The music, yeah, let’s say music on this album was unexpected, unrivaled, and unprecedented. Not only were some of the directions taken on here unheard of for southern hip-hop, it was unheard of for all hip-hop. To this day, I’ve never heard some of these sounds utilized the same ways. Maybe they were really trying to capture the whole otherworldy vibe to play into the whole aliens thing, but the ethereal soundscapes took you elsewhere as you listened. Every track fell in beautifully with each other as it had some unidentifiable quality that tied it all together, but was so different from the next or previous track in huge ways. There’s no repeats here. No other percussion sounds that hit like sticks against fences the way “Elevators” did. No other deep, ominous piano chords like the ones on “13th floor/growing old”. Sampled voices, almost Gregorian chants and operatic harmonizing in the backgrounds made up some of the beats, while others incorporated futuristics synths and ambient effects. I do think in the end tho, it’s the vague voices you hear inside of the beats that bring that life out there and makes it feel like the album itself is the third member of the group. What’s crazy is that in the midst of all of this eclecticism, it’s still undeniably hip-hop. The drums remind you of that everytime. As well as the flows. Let’s speak on that for a minute…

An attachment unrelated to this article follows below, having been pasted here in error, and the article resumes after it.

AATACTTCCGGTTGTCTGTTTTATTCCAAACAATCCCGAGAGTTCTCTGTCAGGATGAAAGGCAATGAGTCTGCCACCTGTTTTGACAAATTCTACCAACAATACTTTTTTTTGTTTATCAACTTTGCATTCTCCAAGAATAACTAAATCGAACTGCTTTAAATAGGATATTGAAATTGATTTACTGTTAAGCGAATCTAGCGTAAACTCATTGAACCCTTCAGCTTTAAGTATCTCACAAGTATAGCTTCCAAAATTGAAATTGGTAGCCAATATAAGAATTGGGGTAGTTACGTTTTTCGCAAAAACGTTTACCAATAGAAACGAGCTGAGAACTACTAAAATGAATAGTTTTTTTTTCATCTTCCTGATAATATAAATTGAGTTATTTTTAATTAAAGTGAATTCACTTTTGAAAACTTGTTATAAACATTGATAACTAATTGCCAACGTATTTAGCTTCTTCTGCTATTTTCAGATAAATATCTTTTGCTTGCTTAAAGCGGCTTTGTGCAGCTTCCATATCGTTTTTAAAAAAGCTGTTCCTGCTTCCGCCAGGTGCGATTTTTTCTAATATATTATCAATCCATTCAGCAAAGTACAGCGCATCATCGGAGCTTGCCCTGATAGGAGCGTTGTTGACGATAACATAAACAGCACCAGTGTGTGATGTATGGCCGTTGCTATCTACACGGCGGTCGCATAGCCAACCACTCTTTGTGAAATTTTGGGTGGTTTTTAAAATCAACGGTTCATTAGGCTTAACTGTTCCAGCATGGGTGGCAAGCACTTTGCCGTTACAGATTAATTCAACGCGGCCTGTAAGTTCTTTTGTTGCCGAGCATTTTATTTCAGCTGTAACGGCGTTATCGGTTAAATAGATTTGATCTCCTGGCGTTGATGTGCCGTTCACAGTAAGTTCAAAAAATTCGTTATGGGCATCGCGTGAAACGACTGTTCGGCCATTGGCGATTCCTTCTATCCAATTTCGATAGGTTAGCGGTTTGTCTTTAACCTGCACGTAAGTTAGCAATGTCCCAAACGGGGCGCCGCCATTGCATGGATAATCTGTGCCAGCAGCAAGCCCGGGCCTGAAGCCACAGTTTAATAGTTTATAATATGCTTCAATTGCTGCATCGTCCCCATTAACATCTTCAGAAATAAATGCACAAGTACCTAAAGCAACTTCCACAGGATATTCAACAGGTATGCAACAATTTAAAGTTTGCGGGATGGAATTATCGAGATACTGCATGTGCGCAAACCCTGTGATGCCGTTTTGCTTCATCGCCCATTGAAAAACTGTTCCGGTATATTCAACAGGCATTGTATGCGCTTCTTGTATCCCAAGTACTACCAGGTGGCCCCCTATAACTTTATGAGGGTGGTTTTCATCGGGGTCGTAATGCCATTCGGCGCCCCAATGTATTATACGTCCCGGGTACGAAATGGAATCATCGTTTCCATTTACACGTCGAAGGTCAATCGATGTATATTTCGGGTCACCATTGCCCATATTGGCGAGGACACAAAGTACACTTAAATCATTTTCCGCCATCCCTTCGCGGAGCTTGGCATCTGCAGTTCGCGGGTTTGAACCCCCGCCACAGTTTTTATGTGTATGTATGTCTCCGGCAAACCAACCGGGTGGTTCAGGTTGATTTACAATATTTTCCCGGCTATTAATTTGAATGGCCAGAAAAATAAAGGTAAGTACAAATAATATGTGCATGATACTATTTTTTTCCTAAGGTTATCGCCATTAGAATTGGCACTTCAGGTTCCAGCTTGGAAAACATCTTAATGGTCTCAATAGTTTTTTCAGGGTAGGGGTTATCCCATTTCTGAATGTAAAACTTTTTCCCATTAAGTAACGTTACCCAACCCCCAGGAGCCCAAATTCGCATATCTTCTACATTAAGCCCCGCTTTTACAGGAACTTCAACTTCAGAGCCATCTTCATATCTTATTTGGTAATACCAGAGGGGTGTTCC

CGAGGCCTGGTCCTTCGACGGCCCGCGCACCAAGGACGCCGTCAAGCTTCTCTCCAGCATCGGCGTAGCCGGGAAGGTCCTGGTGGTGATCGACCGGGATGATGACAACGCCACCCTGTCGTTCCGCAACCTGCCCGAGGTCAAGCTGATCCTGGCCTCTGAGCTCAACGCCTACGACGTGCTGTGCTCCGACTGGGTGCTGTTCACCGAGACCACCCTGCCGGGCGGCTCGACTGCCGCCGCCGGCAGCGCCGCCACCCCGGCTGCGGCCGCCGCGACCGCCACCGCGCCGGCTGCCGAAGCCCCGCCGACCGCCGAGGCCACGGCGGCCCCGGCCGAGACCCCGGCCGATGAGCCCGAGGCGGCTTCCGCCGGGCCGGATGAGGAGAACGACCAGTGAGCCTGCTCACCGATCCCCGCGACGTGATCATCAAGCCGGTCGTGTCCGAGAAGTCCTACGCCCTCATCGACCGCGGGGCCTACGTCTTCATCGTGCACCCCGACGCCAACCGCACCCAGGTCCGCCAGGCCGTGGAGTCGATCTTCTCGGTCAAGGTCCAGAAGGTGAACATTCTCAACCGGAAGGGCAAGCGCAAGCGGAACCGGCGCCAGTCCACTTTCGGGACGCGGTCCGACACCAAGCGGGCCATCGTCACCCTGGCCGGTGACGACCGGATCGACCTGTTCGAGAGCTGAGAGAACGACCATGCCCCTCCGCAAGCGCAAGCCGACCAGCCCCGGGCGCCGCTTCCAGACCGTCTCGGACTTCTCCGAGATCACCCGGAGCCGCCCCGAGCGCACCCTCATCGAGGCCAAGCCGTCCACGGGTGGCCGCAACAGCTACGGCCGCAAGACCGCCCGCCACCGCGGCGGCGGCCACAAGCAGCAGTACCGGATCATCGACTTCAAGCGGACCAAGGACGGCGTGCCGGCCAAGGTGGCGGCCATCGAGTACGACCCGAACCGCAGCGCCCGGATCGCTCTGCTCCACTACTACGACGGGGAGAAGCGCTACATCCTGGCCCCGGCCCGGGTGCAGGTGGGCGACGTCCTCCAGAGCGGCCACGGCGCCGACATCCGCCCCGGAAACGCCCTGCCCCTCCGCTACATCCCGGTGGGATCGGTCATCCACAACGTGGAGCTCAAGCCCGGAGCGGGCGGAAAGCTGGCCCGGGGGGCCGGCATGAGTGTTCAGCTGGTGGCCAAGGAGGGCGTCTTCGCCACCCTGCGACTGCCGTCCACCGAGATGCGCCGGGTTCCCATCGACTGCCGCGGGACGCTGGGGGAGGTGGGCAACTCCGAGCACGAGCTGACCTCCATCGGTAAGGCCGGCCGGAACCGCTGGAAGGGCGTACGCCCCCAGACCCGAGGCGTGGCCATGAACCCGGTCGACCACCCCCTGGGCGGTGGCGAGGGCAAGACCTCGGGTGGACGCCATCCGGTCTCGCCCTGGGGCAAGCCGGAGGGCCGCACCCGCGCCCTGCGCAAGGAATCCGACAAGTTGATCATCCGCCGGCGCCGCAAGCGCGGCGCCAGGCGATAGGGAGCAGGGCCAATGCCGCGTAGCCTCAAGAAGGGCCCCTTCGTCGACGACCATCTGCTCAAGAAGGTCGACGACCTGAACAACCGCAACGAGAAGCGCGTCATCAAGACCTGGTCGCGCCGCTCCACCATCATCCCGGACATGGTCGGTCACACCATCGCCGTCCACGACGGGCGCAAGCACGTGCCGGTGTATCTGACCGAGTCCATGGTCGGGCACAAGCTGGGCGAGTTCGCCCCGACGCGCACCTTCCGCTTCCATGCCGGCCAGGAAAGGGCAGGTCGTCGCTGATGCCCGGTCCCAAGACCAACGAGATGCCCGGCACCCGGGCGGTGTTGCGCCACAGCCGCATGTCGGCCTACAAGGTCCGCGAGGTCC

Lyrically